According to the latest figures released by IMLA, new investment in the buy-to-let market has fallen by £20bn in the last two years, so it may seem that putting your money into property is no longer a wise move.
Recent changes in legislation and greater scrutiny from lenders have meant that many buy-to-let investors are no longer expanding their portfolios as rapidly as they once were. However, if you do your homework, property can still be a good, solid long-term investment, providing excellent annual returns and appreciation rates.
If you are looking to take the plunge into property investment, or even if you have already built up a portfolio, here’s what you need to know about the latest legislation …
1: Allow for stamp duty surcharges
If you have a pot of money put aside for a second property make sure you do your sums first, factoring in all the charges you are likely to incur in addition to the price of the property itself.
Changes in stamp duty land tax mean you will have to pay 3% on top of the existing stamp duty rates currently paid on main residences. This will apply even if your existing home is abroad and you are purchasing your second property in the UK.
Furthermore, unlike the tiered stamp duty rates, which are applied proportionately to the value of the property, the 3% charge applies to the entire purchase price. For example, if you are buying a property for £300,000, you will pay 3% on the full amount and then the standard rates of 0% on the first £125,000, 2% of the value between £125,001 to £250,000 and 5% for the remaining portion of £251,000 to £300,000. To put it into context, if you were purchasing the property as your main residence you’d pay £5,000 in stamp duty charges, but as a second property it will cost you more than double the amount at £14,000.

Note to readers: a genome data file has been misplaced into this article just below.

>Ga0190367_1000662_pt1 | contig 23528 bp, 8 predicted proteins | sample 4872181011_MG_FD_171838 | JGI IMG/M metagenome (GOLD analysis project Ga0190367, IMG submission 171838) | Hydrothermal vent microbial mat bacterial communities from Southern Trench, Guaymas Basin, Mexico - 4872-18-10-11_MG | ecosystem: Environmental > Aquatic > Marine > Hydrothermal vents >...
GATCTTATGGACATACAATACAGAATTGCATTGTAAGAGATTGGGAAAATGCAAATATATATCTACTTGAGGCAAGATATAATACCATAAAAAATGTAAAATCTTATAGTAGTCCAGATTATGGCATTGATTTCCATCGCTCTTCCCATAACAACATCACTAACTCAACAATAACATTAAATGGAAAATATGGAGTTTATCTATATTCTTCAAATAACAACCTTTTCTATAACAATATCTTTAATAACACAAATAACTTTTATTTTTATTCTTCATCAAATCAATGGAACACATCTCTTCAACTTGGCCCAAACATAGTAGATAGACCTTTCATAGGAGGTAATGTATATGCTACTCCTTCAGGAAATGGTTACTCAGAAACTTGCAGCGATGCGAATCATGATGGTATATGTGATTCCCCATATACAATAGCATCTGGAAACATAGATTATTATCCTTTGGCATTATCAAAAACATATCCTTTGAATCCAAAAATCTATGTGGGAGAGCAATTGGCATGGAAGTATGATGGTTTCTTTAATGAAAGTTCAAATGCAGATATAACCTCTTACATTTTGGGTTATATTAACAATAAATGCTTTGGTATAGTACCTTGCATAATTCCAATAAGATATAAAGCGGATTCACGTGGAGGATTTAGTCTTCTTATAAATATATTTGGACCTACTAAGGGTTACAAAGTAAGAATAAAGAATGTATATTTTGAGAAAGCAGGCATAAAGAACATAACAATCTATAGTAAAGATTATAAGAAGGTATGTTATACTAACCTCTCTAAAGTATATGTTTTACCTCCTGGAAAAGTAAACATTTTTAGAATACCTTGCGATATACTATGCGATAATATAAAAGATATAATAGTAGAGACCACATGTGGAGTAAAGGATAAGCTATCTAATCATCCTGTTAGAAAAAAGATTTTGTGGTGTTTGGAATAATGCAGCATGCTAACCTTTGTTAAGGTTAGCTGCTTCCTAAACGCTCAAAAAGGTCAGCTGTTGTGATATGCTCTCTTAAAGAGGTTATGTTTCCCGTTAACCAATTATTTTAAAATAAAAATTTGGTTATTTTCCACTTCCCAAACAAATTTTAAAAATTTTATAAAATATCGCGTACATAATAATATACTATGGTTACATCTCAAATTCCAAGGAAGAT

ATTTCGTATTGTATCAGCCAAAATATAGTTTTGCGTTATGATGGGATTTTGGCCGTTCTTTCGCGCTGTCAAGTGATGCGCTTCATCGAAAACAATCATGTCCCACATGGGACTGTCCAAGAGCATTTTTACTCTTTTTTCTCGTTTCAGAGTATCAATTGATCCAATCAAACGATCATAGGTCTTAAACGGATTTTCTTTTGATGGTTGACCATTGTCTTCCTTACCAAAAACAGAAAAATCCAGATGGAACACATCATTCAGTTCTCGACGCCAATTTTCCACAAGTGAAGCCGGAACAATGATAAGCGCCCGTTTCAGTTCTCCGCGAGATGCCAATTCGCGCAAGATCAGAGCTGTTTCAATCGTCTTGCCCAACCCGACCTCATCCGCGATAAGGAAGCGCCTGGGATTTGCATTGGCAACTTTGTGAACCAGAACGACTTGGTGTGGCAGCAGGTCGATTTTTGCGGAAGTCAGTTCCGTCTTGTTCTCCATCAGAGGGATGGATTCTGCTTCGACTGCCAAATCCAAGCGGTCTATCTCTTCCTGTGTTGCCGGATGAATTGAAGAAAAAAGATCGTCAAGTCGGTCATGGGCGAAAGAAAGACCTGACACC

Once upon a time a landlord was able to claim tax relief on rental income by deducting both mortgage interest and other allowable costs associated with a let property. However, changes being phased in since April 2017 mean this relief is being significantly reduced over the next few years until it is replaced with a new 20% tax credit system in 2020.
Therefore, 100% of any rent you receive will have to be declared and added as income on top of any income you already earn from other sources. For example, if you are already in paid employment earning an annual salary as a basic rate taxpayer at 20%, you could end up tipping the scales into the higher rate tax band of 40%, which will also affect your personal savings allowance.
3: Should you set up as a limited company?
Limited companies are not subject to the same set of tax relief rules as sole traders, so setting one up might seem like an ideal solution. However, investors should do their homework before jumping straight in. Research has suggested that using a limited company for property investment is only worthwhile if you’re buying four or more properties, and in the case of existing landlords this could be a lot more.
For example, rates on mortgage loans are usually a lot higher than for personal borrowers so this could offset any potential savings. And if you do decide to move an existing property portfolio over into company ownership you could be in line for a hefty bill in the form of capital gains tax and stamp duty payments.
Whatever you are planning, before making any final decisions always make sure you seek professional advice from a tax specialist and independent mortgage adviser. They will be able to fully assess your situation and provide you with information so you can be armed with the full facts before taking the plunge.